On his latest album, Skepta instigates a new, radiating sound from London, and with the help of his loyal calvary, he proves he's still the Capital's kingpin.
May has been the most incredible month for music, hasn’t it? Slowthai, Tyler The Creator, Steve Lacy, Flying Lotus, Injury Reserve, Santi and countless more have all contributed to such an eclectic mix of records; It’s been impossible to keep up. However, since the announcement of It’s release, there is one album we have been collectively counting down the days for. As you may have worked out, this is Skepta’s ’Ignorance Is Bliss’; an LP that sees the grime innovator observing the world around him like Attenborough examines wildlife on Our Planet.
Of course the topics Skeppie covers are slightly different to David, but the analogy is fitting when you listen to how deeply the North Londoner analyses society, mental health and his love of smoking weed: “I’m an asthmatic, weed fanatic, when I get high I leave the planet” he spits on Greaze Mode. ‘Konnichiwa’ was an effortlessly braggadocios portrayal of grime and Skepta’s new found fame, the album raged with imagery of flexing rappers and ballsy roadmen; this new LP is quite the contrary. The Nigerian Eagle is more sensitive, emanating suspicions of the people that surround him in the current climate of UK rap.
Album opener ‘Bullet From A Gun’ discharges all of the worries and woes Skepta has accumulated over the last three years, taking you into the disorientating world he has been living in. Lyrically, this tune is Adenuga at his best: “I’m calm with the heat in the kitchen, I was a young boy, my mum told me what my name really means and the power just kicked in”, referencing accidentally burning down his house as a child as well as the power of family in African-English communities in marginalised areas of the Capital.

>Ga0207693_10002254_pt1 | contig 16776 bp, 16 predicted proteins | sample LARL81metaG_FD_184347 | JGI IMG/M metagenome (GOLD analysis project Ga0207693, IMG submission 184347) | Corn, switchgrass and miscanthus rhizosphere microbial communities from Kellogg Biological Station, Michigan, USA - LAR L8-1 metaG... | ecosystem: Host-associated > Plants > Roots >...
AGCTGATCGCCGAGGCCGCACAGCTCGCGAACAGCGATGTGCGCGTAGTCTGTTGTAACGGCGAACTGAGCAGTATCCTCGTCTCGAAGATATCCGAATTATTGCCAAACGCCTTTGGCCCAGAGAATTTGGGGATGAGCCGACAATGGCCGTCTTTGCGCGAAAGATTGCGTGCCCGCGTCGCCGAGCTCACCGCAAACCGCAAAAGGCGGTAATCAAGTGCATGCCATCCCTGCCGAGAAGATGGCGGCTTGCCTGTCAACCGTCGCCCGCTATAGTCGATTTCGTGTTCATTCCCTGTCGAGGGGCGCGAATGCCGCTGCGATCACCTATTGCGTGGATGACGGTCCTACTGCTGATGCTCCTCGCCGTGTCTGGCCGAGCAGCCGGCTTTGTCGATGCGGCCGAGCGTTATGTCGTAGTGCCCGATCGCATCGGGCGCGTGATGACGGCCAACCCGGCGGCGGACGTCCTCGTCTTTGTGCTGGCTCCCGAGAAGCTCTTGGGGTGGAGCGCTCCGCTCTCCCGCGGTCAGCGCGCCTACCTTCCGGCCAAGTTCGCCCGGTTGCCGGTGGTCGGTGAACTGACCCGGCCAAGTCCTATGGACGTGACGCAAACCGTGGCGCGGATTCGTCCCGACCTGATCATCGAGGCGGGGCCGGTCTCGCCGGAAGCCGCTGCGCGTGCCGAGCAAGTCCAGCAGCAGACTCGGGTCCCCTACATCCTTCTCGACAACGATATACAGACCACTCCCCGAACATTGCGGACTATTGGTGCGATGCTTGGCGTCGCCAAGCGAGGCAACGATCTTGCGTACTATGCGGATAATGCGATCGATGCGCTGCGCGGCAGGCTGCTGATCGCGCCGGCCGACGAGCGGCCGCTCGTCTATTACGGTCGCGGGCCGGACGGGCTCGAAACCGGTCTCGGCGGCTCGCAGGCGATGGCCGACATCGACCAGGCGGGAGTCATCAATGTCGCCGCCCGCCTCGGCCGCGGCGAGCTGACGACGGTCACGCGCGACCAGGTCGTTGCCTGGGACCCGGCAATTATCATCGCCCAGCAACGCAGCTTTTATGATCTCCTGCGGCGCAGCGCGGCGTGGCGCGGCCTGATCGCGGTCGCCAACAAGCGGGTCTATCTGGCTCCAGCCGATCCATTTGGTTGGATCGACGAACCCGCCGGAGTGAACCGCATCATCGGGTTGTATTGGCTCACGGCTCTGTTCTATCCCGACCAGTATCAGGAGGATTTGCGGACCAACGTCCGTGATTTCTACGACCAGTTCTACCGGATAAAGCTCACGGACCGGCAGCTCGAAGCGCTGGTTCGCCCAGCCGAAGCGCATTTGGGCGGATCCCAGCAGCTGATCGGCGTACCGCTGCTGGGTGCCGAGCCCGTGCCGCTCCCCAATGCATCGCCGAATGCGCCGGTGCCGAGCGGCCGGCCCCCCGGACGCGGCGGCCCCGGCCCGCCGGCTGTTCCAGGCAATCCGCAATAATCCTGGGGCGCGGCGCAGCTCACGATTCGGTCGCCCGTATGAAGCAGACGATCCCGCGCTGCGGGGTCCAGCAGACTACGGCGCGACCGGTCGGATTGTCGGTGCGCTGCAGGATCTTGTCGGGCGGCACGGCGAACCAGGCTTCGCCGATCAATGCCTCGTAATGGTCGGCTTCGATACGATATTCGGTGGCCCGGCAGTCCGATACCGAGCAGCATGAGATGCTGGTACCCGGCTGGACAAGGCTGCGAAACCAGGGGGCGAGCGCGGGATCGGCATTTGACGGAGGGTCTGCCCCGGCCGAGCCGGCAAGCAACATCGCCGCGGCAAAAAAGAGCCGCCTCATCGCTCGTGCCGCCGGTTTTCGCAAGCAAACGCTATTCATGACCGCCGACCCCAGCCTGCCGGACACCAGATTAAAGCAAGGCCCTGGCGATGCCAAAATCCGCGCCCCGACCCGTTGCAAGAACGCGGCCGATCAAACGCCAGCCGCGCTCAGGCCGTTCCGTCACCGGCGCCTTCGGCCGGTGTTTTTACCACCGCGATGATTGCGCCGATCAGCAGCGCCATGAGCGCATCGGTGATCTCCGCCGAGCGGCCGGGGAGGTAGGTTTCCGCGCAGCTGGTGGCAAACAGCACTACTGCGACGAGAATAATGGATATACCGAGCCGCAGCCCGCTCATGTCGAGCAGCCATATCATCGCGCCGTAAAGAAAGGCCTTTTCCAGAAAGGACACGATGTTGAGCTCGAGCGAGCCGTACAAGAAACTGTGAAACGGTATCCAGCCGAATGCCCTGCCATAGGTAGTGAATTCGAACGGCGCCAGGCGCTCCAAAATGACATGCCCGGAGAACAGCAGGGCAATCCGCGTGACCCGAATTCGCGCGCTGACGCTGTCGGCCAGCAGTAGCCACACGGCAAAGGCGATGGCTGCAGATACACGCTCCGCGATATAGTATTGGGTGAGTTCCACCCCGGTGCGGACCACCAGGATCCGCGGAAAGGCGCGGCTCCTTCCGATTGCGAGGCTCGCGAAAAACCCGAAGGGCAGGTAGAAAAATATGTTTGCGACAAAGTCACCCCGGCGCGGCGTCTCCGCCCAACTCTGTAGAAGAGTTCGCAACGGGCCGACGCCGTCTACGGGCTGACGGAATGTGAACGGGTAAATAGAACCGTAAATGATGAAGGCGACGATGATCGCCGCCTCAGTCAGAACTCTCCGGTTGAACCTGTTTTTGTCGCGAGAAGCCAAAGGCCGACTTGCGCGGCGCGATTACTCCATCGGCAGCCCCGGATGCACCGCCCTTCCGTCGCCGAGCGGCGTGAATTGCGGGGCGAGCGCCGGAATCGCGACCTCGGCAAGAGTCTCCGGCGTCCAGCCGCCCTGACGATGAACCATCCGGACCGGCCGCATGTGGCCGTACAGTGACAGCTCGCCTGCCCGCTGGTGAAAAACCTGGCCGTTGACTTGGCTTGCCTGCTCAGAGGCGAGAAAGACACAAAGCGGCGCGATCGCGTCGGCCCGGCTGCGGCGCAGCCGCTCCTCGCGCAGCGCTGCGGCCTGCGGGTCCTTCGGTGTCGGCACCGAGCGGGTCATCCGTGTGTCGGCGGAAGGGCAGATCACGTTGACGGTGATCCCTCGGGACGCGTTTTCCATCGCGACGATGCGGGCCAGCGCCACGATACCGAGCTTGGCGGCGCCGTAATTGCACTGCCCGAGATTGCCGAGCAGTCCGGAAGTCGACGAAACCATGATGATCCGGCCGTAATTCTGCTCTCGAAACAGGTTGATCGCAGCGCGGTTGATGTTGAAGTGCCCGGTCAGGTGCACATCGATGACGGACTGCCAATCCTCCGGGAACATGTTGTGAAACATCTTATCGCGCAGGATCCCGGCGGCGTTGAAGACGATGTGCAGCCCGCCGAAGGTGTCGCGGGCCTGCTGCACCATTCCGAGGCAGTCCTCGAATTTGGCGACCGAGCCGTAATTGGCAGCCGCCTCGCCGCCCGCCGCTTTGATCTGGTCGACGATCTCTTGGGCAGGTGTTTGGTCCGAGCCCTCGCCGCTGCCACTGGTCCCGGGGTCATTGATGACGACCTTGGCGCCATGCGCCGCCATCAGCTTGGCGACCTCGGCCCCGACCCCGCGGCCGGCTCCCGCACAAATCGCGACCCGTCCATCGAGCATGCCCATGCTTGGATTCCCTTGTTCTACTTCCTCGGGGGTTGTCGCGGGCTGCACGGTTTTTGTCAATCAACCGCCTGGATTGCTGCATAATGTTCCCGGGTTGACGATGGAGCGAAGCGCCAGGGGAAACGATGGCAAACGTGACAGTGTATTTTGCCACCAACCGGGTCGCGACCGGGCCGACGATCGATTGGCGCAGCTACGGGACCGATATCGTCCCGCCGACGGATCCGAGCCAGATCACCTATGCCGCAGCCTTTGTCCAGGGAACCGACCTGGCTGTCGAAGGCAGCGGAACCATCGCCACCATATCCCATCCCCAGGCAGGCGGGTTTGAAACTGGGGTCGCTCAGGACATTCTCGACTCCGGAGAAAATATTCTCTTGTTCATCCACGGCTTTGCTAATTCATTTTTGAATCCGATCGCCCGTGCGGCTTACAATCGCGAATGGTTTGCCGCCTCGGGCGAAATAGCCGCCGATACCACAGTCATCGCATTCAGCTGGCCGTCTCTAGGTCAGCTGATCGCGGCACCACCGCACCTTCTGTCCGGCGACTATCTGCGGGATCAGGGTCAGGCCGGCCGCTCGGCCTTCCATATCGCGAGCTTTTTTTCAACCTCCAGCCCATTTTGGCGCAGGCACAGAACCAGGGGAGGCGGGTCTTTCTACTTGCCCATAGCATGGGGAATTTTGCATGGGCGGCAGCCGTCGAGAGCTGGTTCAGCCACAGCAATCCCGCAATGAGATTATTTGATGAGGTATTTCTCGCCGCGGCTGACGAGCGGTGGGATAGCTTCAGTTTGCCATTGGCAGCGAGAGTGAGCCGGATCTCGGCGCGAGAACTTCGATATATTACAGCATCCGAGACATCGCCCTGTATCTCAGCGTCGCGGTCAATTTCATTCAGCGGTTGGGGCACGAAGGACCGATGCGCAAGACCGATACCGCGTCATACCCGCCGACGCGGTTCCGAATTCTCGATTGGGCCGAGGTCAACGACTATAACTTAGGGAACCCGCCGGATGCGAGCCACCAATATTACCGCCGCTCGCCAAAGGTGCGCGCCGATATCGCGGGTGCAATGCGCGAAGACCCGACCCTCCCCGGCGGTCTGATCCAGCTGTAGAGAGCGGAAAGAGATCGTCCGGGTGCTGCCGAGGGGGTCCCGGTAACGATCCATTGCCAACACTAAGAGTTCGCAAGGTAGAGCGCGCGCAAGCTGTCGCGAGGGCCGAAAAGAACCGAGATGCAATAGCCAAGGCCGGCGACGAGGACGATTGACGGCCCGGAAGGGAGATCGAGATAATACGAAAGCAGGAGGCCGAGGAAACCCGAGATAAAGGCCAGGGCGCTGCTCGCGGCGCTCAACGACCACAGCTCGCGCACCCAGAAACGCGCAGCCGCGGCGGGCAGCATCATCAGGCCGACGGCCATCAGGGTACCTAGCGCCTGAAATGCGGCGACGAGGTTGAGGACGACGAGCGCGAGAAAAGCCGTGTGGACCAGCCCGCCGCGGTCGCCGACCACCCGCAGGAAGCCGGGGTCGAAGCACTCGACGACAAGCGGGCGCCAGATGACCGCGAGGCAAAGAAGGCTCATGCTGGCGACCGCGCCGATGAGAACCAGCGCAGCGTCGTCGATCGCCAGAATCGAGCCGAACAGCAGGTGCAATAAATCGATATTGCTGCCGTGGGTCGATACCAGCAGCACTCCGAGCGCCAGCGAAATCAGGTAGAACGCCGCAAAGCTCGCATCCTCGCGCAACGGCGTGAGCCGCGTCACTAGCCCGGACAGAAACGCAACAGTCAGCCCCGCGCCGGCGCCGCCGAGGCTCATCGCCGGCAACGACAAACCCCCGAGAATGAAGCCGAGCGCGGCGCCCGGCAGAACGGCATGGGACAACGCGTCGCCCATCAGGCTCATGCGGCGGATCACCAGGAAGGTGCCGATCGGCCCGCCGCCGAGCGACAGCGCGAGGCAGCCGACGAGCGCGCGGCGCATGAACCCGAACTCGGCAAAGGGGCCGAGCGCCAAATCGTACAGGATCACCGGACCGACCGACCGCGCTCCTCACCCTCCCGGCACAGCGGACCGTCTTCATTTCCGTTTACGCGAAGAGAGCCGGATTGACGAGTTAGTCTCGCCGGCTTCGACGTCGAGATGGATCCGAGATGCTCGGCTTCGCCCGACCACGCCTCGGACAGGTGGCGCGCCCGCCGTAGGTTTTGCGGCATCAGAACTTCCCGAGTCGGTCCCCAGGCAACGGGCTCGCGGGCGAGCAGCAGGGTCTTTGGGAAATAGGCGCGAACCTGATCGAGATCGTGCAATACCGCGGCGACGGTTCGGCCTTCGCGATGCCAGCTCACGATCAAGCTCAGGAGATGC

Until yesterday, Nafe Smallz was the only announced feature on the album. With Skeppie’s network of mates he could have picked anyone to pen a verse down, but he has stayed true to his vision and appointed such a versatile list of rappers and vocalists for Ignorance Is Bliss. ‘Redrum’ exemplifies an eclectic mix of oriental instrumentals, governed by Skepta and collaborator ‘Key!’ who both murder the beat with a ferocious collection of bravado led bars. Another stand out feature is Lancey Foux on ‘Animal Instinct’; his effortless range of pitch adds an extra dimension to the LP, portraying this yin and yang view on life Adenuga analyses throughout the record’s entirety.
Although the guest spots are restrained, you don’t come away from the project feeling more would be necessary. The aesthetic adopted by, nicknamed, Chief SK is one completely unique to himself. Honestly, this album isn’t grime, It’s not road rap, It’s not hip hop - you get the feeling It is the spark of a new UK genre that embraces the influence London is having on the rest of the world. Wizkid is not listed for a classic UK rendition of afrobeat, instead Skepta slots him on a more quintessentially British rhythm; one of the very few upbeat sonical moments on the record.
You can't review this album without mentioning the chemistry of BBK on penultimate tune 'Gangsta'. Shorty, Frisco, Jammer and JME marinade the warped grime instrumental with their individualistic flows; the staccato melody ignites some of the best bars we've heard from the collective in ages. 'What Do You Mean?' is another highlight; you wouldn't have known J Hus spent the last year in prison as his unmatchable swagger shows no signs of hindrance.
This album won't see the same commercial success as Skepta's mercury winning 'Konnichiwa', but what it does prove is he is still one of the most celebrated artists of our generation. As experimental as the album seems, this project is intrinsic to SK and the rest of London, and will go down in the folklore of grime's evolution.